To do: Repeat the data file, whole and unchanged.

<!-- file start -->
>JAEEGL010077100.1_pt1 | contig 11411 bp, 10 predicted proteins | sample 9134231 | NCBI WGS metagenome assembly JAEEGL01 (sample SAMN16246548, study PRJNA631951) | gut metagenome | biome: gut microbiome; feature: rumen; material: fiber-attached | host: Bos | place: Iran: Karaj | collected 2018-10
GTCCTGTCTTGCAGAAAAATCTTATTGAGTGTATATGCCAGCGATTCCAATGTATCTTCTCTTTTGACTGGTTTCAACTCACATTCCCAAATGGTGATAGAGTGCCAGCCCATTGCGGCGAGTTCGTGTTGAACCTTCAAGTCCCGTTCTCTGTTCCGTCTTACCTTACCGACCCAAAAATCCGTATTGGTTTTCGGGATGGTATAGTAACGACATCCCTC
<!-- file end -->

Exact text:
>JAEEGL010077100.1_pt1 | contig 11411 bp, 10 predicted proteins | sample 9134231 | NCBI WGS metagenome assembly JAEEGL01 (sample SAMN16246548, study PRJNA631951) | gut metagenome | biome: gut microbiome; feature: rumen; material: fiber-attached | host: Bos | place: Iran: Karaj | collected 2018-10
GTCCTGTCTTGCAGAAAAATCTTATTGAGTGTATATGCCAGCGATTCCAATGTATCTTCTCTTTTGACTGGTTTCAACTCACATTCCCAAATGGTGATAGAGTGCCAGCCCATTGCGGCGAGTTCGTGTTGAACCTTCAAGTCCCGTTCTCTGTTCCGTCTTACCTTACCGACCCAAAAATCCGTATTGGTTTTCGGGATGGTATAGTAACGACATCCCTC